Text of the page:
border-style: dotted double;
  margin: 1em 0;
  padding: 1.4em;
  background: linear-gradient(60deg, red, yellow, red, yellow, red);
  font: 900 1.2em sans-serif;
  text-decoration: underline;
}

.border-box { background-clip: border-box; }
.padding-box { background-clip: padding-box; }
.content-box { background-clip: content-box; }

.text {
  background-clip: text;
  -webkit-background-clip: text;
  color: rgba(0,0,0,.2);
}

Output:

Source: AuthorSource: Author

You can use a custom image and set it as the background of the text as well as shown below:

Source: AuthorSource: Author

It is worth noting that you need to use the -webkit-background-clip property for Chrome and make sure text color is set to transparent.

4. user-select

If you have any text on your website that you don’t want your users to be able to copy, this is the property that will enable you to do so.

The user-select property specifies whether the text of an element can be selected or not.

This does not have any effect on the content loaded except textboxes.

.row-of-icons {   
-webkit-user-select: none;  /* Chrome & Safari all */   
-moz-user-select: none;     /* Firefox all */   
-ms-user-select: none;      /* IE 10+ */   
user-select: none;          
}

This property can be used to make sure that an entire element got selected as well.

.force-select {
   user-select: all;  
  -webkit-user-select: all;  /* Chrome 49+ */
  -moz-user-select: all;     /* Firefox 43+ */

}

You can find the full guide here.

5. white-space

This property is useful when applying text-overflow properties as this property allow you to control the flow of text of an element.

It accepts nowrap, pre, pre-wrap, pre-line and normal as property values.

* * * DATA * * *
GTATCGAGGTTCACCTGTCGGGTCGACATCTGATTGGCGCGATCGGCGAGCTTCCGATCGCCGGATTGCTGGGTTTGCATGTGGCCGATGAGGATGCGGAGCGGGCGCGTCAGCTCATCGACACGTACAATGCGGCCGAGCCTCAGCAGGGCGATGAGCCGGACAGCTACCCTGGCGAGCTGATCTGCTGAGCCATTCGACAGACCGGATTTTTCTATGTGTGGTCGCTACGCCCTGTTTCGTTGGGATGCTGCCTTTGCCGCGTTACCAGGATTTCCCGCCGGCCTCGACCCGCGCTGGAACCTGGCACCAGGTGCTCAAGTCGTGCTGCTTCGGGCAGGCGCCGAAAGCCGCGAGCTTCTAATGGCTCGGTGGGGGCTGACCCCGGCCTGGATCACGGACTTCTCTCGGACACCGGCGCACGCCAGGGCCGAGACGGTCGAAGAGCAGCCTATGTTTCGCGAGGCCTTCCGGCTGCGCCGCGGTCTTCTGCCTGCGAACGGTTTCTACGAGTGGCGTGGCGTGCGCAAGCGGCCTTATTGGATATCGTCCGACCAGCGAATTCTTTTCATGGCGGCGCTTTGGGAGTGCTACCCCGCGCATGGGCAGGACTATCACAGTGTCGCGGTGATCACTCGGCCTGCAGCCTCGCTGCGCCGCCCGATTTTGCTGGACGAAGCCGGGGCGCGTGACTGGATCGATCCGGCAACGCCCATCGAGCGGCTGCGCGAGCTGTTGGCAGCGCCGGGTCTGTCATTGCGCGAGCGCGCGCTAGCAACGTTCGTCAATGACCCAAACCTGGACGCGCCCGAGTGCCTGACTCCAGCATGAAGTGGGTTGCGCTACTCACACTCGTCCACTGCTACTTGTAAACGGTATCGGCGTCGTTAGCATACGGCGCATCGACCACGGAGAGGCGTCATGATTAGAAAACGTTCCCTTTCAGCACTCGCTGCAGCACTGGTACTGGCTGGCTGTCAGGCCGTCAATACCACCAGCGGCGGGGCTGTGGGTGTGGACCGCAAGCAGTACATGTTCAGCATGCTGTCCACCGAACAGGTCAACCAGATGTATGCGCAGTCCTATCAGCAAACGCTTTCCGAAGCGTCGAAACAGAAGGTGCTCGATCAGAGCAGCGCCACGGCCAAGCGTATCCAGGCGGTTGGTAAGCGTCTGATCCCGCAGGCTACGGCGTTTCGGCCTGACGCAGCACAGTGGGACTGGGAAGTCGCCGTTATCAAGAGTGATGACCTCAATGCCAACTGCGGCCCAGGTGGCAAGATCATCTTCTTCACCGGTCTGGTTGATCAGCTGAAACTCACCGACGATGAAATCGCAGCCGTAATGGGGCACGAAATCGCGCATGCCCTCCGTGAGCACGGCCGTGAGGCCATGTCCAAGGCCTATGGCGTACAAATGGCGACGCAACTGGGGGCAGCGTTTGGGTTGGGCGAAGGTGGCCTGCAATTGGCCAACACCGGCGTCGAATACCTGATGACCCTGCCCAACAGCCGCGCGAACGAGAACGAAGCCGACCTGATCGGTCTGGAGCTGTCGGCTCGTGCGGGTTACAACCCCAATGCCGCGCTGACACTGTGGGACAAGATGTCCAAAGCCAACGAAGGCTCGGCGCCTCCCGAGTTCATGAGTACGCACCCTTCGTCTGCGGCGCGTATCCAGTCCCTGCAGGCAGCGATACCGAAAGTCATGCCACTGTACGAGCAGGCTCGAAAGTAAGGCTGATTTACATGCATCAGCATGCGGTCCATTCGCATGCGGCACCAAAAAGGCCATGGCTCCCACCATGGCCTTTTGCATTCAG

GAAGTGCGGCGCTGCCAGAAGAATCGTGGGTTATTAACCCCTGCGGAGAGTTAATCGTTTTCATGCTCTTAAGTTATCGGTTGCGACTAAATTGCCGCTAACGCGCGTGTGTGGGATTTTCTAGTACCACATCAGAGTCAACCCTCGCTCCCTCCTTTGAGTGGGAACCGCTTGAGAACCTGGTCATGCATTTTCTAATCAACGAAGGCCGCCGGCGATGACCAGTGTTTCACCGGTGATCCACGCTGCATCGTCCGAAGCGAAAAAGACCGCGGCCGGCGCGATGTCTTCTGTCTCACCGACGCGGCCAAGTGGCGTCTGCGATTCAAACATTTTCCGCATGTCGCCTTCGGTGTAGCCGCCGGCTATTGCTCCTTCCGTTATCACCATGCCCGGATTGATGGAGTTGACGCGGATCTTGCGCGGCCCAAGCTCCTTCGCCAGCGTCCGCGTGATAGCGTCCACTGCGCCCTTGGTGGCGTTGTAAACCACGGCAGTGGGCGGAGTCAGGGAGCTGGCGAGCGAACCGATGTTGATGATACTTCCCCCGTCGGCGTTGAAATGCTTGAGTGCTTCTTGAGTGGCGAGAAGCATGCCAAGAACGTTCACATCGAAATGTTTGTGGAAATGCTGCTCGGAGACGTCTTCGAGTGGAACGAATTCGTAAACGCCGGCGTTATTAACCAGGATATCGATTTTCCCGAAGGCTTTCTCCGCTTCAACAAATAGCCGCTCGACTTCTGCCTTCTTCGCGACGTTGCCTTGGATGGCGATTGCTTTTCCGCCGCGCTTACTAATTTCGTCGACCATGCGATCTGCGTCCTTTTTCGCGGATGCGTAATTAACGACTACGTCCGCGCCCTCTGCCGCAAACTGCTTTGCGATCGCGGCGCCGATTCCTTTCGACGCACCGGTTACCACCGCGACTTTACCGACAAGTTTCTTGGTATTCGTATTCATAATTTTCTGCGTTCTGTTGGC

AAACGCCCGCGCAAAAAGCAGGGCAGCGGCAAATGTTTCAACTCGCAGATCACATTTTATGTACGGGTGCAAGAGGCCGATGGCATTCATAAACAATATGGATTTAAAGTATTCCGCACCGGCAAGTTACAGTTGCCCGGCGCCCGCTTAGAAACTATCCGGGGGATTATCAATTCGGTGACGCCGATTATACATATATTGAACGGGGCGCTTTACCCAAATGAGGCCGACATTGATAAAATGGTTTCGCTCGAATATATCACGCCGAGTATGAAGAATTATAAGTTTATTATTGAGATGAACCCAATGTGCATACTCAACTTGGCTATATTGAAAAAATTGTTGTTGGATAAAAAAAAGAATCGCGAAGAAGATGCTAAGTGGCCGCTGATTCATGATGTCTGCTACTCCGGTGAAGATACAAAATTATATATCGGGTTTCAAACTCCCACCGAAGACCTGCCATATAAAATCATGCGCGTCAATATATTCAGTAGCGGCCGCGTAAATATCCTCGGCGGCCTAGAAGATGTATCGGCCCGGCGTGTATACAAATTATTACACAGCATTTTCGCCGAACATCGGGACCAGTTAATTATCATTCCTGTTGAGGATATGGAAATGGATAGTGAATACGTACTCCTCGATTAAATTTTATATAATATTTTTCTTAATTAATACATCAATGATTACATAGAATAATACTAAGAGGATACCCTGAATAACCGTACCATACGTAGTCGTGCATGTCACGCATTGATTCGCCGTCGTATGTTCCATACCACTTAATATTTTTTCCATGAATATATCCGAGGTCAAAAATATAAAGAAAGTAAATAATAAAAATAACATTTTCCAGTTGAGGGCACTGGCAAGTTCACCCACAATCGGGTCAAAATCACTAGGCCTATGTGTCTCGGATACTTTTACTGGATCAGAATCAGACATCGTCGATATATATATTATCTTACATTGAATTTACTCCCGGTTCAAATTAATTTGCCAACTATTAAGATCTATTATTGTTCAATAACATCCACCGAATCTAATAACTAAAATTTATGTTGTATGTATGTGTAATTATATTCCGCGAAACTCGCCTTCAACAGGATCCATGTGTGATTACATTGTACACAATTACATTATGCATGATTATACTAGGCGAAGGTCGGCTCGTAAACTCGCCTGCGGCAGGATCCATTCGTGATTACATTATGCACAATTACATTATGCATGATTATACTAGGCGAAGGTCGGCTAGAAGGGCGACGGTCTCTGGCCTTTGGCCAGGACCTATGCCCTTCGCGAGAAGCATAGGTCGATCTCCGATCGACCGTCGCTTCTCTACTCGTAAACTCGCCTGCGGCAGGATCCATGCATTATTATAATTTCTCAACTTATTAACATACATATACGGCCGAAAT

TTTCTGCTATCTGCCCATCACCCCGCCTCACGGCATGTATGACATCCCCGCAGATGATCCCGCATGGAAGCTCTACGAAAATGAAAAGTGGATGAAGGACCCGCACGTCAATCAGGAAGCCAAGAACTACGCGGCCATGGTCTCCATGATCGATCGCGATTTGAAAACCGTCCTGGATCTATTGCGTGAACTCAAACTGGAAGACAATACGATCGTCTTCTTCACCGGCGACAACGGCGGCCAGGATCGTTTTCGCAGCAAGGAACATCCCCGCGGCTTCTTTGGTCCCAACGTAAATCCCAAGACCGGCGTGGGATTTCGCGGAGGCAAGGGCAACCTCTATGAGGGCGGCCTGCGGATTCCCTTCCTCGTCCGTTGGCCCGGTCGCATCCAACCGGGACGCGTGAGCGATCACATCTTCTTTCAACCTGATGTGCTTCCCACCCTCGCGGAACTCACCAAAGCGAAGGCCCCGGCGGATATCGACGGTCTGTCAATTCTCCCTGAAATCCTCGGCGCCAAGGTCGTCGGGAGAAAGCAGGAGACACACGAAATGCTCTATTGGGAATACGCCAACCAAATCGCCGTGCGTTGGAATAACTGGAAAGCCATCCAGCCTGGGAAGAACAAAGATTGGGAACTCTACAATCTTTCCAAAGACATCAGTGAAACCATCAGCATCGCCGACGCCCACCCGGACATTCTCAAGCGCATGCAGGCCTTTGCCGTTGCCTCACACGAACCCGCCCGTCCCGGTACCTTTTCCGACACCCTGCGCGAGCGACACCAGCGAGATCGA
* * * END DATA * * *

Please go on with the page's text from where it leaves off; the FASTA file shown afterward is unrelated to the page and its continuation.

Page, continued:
The nowrap prevents the text from wrapping inside the element width and height and allows it to overflow.

The pre value forces the browser to render the line breaks and white spaces that appear in the code but are stripped out by default. The pre-wrap value does the same except that it also wraps the text in that element.

Thepre-line property will break lines where they break in code, but extra white space will not be rendered.

This becomes clear with the following example:

HTML:

<div>
<p class='zero'>

Some text
</p>

<p class='first'>

Some text 
</p>
<p class='second'>
Some text 
</p>
<p class='third'>
Some text 
</p>
<p class='fourth'>
Some text 
</p>
</div>

CSS:

div{
  width:100px;   
}
p{
  background:red;
  font-size:2rem;
}
.first{
  white-space:nowrap;
}
.second{
  white-space:pre;
}
.third{
  white-space:pre-line;
}
.fourth{
  white-space:nowrap;
  text-overflow:ellipsis;
  overflow:hidden;
}

Output:

Source: AuthorSource: Author

  1. border-image property

This property is excellent for designing your website.

You can create beautiful borders around your element using this property.

border-image allows you to set custom images as borders.

I am going to use this image to demonstrate this property.

Source: [MDN site.](https://developer.mozilla.org/en-US/docs/Web/CSS/border-image)Source: MDN site.

HTML and CSS are given below:

<body>
   <h1>This is a title</h1>
</body>

<!-- CSS below -->

h1{
  border: 10px solid transparent;
  padding: 15px;
  border-image: url(border.png) 20% round;
}

Output:

Source: AuthorSource: Author

This property can be used to create fancy cards or to lay emphasis on certain portions of text.

Final thoughts

Front-end developers use CSS and HTML all the time besides JavaScript and knowing more about these can help one build better apps quicker, faster, and in a better manner.

While I have shared a handful of less-talked about CSS properties, there are more such properties.

Even though CSS has been here for over 2 decades, it still has a lot of properties and tricks up its sleeve.

Knowing these can facilitate the development of fascinating CSS art and websites.

Thanks for reading!